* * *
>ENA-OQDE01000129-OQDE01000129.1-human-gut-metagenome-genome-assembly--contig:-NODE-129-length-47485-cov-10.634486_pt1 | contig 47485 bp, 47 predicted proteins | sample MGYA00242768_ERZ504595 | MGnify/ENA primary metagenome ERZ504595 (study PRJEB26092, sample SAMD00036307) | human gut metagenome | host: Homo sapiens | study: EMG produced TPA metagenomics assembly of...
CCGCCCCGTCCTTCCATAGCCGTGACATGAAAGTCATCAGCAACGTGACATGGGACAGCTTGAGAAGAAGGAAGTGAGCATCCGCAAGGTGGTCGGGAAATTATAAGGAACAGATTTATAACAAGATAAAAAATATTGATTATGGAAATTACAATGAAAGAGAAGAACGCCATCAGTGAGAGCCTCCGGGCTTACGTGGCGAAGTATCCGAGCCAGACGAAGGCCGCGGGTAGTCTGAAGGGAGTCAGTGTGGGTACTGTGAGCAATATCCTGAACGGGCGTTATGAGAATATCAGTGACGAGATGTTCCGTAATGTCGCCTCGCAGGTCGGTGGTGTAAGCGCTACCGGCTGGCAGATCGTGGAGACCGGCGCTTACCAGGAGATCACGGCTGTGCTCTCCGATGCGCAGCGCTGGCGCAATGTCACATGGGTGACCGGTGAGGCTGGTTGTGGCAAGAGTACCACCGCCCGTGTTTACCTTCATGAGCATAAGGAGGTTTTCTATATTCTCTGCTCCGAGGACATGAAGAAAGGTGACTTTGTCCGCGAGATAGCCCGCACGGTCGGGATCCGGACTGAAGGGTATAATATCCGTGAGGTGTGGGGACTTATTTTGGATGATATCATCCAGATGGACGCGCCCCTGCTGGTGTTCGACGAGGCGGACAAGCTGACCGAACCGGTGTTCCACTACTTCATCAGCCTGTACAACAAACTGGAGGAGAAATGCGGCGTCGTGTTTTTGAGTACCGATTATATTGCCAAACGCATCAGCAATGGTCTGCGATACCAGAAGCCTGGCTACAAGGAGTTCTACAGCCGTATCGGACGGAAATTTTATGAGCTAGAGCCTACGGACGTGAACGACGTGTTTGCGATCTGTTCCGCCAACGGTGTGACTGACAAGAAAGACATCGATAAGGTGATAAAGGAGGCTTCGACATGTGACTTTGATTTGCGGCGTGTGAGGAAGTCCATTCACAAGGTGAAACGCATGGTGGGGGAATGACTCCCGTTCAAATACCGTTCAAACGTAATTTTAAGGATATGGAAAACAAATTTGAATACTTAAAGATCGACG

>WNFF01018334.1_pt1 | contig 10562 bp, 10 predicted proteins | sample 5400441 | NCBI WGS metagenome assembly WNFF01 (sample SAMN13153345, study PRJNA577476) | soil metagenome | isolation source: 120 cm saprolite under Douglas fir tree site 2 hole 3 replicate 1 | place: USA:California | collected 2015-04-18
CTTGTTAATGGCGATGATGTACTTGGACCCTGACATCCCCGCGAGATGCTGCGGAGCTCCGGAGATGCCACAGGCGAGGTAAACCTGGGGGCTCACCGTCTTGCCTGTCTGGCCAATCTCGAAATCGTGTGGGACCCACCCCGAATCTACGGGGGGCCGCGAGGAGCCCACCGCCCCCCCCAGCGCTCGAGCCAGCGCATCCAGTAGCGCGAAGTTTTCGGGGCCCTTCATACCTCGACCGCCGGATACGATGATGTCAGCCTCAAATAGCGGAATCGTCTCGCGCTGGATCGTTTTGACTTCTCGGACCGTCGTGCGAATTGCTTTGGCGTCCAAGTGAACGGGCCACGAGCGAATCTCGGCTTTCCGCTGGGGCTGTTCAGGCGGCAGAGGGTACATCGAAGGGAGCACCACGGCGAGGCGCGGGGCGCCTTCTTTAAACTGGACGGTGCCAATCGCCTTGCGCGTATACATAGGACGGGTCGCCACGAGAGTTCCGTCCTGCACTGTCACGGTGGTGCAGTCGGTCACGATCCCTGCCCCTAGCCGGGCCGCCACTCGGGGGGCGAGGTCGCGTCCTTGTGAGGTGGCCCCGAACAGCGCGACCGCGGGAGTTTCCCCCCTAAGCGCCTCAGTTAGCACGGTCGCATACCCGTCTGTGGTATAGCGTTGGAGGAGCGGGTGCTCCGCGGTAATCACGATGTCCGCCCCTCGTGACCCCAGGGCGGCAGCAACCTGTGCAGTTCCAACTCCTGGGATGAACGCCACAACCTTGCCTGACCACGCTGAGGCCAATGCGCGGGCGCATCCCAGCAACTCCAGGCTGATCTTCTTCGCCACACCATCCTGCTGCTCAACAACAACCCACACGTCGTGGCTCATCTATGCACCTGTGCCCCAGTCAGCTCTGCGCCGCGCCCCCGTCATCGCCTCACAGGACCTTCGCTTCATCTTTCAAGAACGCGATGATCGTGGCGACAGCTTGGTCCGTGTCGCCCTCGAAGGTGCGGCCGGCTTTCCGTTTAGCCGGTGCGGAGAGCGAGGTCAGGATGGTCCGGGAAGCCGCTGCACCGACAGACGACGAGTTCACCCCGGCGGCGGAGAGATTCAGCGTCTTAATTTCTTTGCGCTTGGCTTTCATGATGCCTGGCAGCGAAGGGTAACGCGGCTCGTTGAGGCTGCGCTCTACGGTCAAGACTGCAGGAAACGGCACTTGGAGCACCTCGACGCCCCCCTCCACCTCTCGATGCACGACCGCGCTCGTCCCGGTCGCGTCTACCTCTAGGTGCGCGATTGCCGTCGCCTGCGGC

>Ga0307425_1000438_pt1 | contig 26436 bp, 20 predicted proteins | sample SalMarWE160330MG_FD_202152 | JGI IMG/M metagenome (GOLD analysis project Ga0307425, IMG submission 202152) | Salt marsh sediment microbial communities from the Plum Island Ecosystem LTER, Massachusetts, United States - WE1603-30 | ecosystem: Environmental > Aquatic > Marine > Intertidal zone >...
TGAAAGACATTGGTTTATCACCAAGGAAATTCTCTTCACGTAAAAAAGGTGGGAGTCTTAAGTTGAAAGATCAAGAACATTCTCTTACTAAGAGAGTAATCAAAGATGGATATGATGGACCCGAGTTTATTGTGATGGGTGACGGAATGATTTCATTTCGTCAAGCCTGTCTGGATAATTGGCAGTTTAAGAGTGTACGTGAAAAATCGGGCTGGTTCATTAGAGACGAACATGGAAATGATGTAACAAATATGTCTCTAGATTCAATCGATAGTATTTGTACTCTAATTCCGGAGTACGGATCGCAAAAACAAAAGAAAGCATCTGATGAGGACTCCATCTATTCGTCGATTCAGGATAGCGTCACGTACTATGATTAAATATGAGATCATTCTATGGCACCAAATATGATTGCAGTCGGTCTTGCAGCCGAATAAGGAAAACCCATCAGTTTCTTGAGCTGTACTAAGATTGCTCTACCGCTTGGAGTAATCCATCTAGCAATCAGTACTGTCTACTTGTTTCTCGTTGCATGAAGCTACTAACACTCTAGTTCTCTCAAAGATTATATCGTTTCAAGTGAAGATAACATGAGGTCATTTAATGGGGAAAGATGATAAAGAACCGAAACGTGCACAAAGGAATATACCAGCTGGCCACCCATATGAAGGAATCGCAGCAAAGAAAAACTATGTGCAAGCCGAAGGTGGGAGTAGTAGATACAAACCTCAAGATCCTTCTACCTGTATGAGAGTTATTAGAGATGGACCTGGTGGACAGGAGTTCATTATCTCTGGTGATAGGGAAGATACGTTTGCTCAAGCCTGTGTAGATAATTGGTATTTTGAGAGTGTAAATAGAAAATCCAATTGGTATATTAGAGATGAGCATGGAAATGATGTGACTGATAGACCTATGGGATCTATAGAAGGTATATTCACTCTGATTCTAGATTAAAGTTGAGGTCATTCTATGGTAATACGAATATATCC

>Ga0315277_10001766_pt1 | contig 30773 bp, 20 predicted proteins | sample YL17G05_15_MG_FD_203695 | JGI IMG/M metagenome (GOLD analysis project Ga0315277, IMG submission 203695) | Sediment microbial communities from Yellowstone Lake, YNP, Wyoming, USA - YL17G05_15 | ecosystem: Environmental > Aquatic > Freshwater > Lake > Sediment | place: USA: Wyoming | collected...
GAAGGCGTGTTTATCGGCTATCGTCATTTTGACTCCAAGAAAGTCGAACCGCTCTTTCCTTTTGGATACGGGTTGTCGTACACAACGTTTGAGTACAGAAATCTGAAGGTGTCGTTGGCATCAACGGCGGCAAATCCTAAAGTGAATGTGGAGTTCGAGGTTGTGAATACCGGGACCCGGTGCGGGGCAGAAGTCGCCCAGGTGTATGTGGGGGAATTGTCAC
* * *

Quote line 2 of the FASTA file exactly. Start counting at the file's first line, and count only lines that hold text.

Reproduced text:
CCGCCCCGTCCTTCCATAGCCGTGACATGAAAGTCATCAGCAACGTGACATGGGACAGCTTGAGAAGAAGGAAGTGAGCATCCGCAAGGTGGTCGGGAAATTATAAGGAACAGATTTATAACAAGATAAAAAATATTGATTATGGAAATTACAATGAAAGAGAAGAACGCCATCAGTGAGAGCCTCCGGGCTTACGTGGCGAAGTATCCGAGCCAGACGAAGGCCGCGGGTAGTCTGAAGGGAGTCAGTGTGGGTACTGTGAGCAATATCCTGAACGGGCGTTATGAGAATATCAGTGACGAGATGTTCCGTAATGTCGCCTCGCAGGTCGGTGGTGTAAGCGCTACCGGCTGGCAGATCGTGGAGACCGGCGCTTACCAGGAGATCACGGCTGTGCTCTCCGATGCGCAGCGCTGGCGCAATGTCACATGGGTGACCGGTGAGGCTGGTTGTGGCAAGAGTACCACCGCCCGTGTTTACCTTCATGAGCATAAGGAGGTTTTCTATATTCTCTGCTCCGAGGACATGAAGAAAGGTGACTTTGTCCGCGAGATAGCCCGCACGGTCGGGATCCGGACTGAAGGGTATAATATCCGTGAGGTGTGGGGACTTATTTTGGATGATATCATCCAGATGGACGCGCCCCTGCTGGTGTTCGACGAGGCGGACAAGCTGACCGAACCGGTGTTCCACTACTTCATCAGCCTGTACAACAAACTGGAGGAGAAATGCGGCGTCGTGTTTTTGAGTACCGATTATATTGCCAAACGCATCAGCAATGGTCTGCGATACCAGAAGCCTGGCTACAAGGAGTTCTACAGCCGTATCGGACGGAAATTTTATGAGCTAGAGCCTACGGACGTGAACGACGTGTTTGCGATCTGTTCCGCCAACGGTGTGACTGACAAGAAAGACATCGATAAGGTGATAAAGGAGGCTTCGACATGTGACTTTGATTTGCGGCGTGTGAGGAAGTCCATTCACAAGGTGAAACGCATGGTGGGGGAATGACTCCCGTTCAAATACCGTTCAAACGTAATTTTAAGGATATGGAAAACAAATTTGAATACTTAAAGATCGACG